Dr Blake's comment: Hopefully, right?:)
Dr Blake's comment: That therapist needs to be in your will, or at least a thank you!!
Because there was so much going on and pain and swelling everywhere, I didn't realize the pain under my foot was any different than the pain everywhere else, in the first couple months. Through the entire year, except for wearing a boot for two weeks, around the clock, my instructions remained that I walk on it at home, with no boot (which, for me, meant barefoot, since I can't tolerate slippers or even a sock - nerve stuff) and only wearing the boot when I leave home.
Dr Blake's comment: One of the hardest things for docs in the short office visits we have is to fully understand the disability someone has! It is sad, and the patient gets into this predicament. Rehabilitation is a balance between pain and function. Sometimes we actually have to ignore some pain to increase function. It is also the role of cross training. Many patients can not walk but can build up to 2 hours a day on a stationary bike, and this can be emotionally and physically so healing. With a stationary bike, none of the weight has to go through those joints.
Dr Blake's comment: Please send the CT scan disc to Dr Rich Blake, 900 Hyde Street, San Francisco, CA, 94109. It will be good to have a clear view of the injuries since my mental picture is getting foggy. I am from San Francisco known for our fog.
Dr Blake's comment: Docs are given mere thumbnail prints of your last year in one visit. This can make the correct decision clouded by the need for pain reduction and mobility so I can see why anyone with a heart would at least entertain the thought of surgery.
Dr Blake's comment: Surgery has complications, but sesamoidectomy is a very successful surgery overall. When I struggle with my patients, some do eventually need surgery, and I am sorry, but they do well. I tell my patients that all the skills you learn trying to avoid surgery, help you if you eventually need surgery. You have an unusual case that needs a lot of thought. You have not walked for far too long, and you had a second injury. Also, total healing comes from too many factors that I have time for, but you work through them. But, do not focus on the 1-2% of patients that have major problems post surgery. That will serve no purpose in your attempt to heal.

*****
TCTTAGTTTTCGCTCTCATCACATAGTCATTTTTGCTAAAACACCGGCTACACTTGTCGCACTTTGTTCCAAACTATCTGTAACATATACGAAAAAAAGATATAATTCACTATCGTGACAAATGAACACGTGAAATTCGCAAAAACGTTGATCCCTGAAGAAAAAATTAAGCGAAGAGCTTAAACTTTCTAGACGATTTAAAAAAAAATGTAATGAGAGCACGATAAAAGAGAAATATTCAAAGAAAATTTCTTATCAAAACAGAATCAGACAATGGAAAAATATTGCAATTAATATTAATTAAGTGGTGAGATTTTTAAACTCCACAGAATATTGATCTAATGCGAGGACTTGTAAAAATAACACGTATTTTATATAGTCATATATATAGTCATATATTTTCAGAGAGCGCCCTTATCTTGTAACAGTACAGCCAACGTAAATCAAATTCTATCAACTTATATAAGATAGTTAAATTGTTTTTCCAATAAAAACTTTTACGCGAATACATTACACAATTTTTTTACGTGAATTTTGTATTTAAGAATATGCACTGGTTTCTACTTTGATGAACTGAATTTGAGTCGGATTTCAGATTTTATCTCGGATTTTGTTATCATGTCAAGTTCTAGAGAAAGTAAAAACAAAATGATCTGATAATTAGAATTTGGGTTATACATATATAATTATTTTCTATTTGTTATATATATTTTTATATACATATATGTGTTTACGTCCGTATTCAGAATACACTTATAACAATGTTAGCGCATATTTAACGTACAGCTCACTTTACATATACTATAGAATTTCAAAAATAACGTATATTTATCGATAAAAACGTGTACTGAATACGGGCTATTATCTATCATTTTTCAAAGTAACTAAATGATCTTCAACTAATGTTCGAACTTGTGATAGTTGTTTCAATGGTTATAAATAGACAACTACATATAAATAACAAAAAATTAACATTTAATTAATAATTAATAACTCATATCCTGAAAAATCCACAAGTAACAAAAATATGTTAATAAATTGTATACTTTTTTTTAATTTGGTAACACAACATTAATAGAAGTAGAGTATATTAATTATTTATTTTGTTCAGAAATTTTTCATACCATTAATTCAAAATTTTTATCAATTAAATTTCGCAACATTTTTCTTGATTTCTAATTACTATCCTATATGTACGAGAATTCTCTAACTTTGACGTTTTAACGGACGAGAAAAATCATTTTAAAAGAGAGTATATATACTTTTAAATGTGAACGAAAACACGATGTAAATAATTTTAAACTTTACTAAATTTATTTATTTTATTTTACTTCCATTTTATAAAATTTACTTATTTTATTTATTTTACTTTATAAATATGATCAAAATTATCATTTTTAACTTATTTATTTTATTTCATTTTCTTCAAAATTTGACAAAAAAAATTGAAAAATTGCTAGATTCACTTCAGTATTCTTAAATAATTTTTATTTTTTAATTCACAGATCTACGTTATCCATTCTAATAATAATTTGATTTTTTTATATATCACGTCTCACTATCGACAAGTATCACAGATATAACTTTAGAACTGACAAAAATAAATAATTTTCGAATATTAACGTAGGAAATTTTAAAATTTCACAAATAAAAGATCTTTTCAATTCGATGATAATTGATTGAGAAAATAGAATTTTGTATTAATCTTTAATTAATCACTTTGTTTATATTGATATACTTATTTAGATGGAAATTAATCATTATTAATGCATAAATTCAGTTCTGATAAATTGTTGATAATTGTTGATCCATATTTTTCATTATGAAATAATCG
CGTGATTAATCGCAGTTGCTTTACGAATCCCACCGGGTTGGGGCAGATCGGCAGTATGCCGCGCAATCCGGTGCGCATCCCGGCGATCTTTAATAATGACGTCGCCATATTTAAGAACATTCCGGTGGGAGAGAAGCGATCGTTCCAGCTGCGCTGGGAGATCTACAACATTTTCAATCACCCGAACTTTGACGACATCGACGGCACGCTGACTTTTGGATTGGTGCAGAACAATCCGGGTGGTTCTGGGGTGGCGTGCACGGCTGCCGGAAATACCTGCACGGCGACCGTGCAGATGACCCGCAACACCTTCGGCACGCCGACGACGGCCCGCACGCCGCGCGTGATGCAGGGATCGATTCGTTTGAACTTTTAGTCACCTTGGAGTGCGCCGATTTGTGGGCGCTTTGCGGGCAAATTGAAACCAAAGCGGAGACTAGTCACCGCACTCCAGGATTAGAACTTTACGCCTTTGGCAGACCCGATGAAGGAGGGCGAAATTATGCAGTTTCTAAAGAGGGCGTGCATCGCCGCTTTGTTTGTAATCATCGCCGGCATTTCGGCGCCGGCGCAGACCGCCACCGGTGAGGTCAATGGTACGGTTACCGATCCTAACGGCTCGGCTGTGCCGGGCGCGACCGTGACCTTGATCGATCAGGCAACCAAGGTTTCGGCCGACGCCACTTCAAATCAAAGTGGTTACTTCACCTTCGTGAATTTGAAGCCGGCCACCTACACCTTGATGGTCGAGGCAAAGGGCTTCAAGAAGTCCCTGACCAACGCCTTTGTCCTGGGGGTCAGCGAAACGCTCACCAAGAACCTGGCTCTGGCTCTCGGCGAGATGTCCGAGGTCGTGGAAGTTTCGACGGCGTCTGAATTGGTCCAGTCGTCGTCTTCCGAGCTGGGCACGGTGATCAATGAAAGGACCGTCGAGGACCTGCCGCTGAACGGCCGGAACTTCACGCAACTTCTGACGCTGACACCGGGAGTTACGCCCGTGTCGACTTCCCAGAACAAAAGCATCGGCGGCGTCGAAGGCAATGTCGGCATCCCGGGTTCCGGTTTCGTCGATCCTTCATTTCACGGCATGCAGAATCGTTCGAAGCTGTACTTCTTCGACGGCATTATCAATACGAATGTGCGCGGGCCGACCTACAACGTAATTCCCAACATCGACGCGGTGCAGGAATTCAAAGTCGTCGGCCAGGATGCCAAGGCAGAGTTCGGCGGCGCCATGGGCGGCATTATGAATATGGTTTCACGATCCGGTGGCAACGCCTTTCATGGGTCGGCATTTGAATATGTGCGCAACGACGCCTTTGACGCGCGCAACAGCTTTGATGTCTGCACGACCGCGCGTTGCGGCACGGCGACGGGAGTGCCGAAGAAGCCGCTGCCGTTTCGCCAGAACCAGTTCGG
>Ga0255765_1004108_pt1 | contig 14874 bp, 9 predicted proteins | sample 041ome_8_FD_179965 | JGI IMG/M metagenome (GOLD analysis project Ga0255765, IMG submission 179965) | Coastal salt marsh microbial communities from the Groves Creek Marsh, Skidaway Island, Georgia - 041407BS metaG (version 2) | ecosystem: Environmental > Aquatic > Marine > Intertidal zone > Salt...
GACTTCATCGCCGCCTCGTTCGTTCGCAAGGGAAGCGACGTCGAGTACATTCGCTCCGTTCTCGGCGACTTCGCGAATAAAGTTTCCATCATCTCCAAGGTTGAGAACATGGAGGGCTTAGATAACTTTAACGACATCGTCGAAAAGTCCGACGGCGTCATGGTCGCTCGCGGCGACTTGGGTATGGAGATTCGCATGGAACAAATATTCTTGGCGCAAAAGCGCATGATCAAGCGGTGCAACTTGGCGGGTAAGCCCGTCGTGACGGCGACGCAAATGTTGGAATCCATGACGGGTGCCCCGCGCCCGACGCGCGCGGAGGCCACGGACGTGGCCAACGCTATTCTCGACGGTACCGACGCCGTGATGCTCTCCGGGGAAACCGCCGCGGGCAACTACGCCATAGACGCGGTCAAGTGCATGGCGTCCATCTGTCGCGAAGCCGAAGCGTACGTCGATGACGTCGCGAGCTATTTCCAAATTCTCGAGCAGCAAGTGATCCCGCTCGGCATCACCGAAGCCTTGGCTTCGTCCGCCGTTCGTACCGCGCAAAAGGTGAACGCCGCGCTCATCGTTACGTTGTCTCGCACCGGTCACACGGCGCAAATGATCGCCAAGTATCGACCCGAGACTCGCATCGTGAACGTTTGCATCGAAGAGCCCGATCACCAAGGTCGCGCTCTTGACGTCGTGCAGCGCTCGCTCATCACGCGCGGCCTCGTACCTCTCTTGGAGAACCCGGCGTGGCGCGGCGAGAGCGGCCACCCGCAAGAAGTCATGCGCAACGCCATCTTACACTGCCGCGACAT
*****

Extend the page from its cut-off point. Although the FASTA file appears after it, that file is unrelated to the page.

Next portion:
Dr Blake's comment: Yes, but you have to find a good surgeon if it gets to that.
Dr Blake's comment: I am sorry. Let me know what cities you are around, and I will send you a recommendation or two. You will at least need another opinion at some point.
Dr Blake's comment: Of course, they are in the same area basically. Occasional sharp pain which quickly disappears is not considered damaging. The real job now is to create that 0-2 pain level as you begin to walk more. This typically needs some form of off weight-bearing padding and an arch support. Sometimes you need crutches to help.
Dr Blake's comment: Anytime that there are positional changes you think of tendon or ligament tears (common in Turf Toe), and these may eventually necessitate surgery. Swelling in the big toe joint typically does not cause these toe positional changes. I would find out what ligaments are torn from the MRI, the bottom or plantar ones causing the toe to go up, and the top or dorsal ones causing the toe to go down. If you lose a ligament, you have to ask the tendon in the area to try to get stronger and compensate. You can initially tape the joint so it stays in the right position.
Dr Blake's comment: No, the tendon could be in spasm, being partially damaged. Or there could be nerve issues causing the tendon to contract. Think of seeing a neurologist or physiatrist to evaluate the nerves. Send me the MRIs if you want another look, or I can give you the name of someone in your area, if I can find someone.
Dr Blake's comment: I agree. You probably need someone working on the exact injury, someone working on the pain, and perhaps someone overseeing it all to make sure each month you are moving ahead with progress.
Dr Blake's comment: For sure. Take some photos of your feet and put some xs on where they hurt. Unfortunately, thru this conversation, I still only have a small idea of what is going on. Thanks Rich
It's got to be better than not walking, at all, or so I would think. Maybe if I get mobile, in a boot, at least I am walking. I really do not know who to trust or how to proceed. (This so sucks.)